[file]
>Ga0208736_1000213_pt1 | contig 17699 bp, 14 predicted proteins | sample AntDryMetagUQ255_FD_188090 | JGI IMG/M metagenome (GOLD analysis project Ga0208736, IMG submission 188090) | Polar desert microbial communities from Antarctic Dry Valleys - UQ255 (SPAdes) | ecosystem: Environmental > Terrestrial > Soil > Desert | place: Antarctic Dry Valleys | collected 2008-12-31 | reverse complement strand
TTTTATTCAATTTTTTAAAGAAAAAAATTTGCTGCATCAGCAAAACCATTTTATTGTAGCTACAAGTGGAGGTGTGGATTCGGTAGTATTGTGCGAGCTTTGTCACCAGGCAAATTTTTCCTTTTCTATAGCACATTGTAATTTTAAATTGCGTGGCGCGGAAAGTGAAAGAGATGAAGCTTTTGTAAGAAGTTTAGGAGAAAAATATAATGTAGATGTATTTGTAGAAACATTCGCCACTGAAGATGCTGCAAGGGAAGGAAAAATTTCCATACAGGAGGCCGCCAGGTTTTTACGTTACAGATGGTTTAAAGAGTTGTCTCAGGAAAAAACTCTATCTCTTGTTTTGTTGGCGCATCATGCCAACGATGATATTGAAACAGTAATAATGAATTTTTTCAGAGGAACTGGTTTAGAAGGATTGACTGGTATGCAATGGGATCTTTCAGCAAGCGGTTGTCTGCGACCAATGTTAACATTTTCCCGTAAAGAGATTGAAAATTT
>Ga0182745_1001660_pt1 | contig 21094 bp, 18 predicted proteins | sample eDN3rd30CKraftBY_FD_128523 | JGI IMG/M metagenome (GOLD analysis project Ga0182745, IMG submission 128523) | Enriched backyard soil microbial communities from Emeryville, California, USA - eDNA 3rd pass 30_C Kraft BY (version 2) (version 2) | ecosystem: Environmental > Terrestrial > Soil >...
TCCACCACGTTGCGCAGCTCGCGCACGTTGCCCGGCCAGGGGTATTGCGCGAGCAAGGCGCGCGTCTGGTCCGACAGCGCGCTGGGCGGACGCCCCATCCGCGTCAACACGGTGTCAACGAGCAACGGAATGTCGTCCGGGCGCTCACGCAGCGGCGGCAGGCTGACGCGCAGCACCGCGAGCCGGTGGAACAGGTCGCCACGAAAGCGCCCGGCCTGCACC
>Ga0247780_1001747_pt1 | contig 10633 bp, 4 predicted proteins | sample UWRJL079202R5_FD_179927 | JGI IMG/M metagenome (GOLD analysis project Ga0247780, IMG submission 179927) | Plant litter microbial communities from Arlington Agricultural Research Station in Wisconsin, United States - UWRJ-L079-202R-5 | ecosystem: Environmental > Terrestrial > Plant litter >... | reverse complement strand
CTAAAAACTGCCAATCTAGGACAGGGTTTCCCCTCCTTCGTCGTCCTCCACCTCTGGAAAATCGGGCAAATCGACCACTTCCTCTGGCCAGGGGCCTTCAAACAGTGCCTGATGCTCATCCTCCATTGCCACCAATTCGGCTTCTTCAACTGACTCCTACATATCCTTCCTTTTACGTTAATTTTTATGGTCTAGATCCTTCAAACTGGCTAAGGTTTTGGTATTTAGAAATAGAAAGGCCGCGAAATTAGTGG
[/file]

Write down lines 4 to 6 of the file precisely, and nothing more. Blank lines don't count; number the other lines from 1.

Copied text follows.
TCCACCACGTTGCGCAGCTCGCGCACGTTGCCCGGCCAGGGGTATTGCGCGAGCAAGGCGCGCGTCTGGTCCGACAGCGCGCTGGGCGGACGCCCCATCCGCGTCAACACGGTGTCAACGAGCAACGGAATGTCGTCCGGGCGCTCACGCAGCGGCGGCAGGCTGACGCGCAGCACCGCGAGCCGGTGGAACAGGTCGCCACGAAAGCGCCCGGCCTGCACC
>Ga0247780_1001747_pt1 | contig 10633 bp, 4 predicted proteins | sample UWRJL079202R5_FD_179927 | JGI IMG/M metagenome (GOLD analysis project Ga0247780, IMG submission 179927) | Plant litter microbial communities from Arlington Agricultural Research Station in Wisconsin, United States - UWRJ-L079-202R-5 | ecosystem: Environmental > Terrestrial > Plant litter >... | reverse complement strand
CTAAAAACTGCCAATCTAGGACAGGGTTTCCCCTCCTTCGTCGTCCTCCACCTCTGGAAAATCGGGCAAATCGACCACTTCCTCTGGCCAGGGGCCTTCAAACAGTGCCTGATGCTCATCCTCCATTGCCACCAATTCGGCTTCTTCAACTGACTCCTACATATCCTTCCTTTTACGTTAATTTTTATGGTCTAGATCCTTCAAACTGGCTAAGGTTTTGGTATTTAGAAATAGAAAGGCCGCGAAATTAGTGG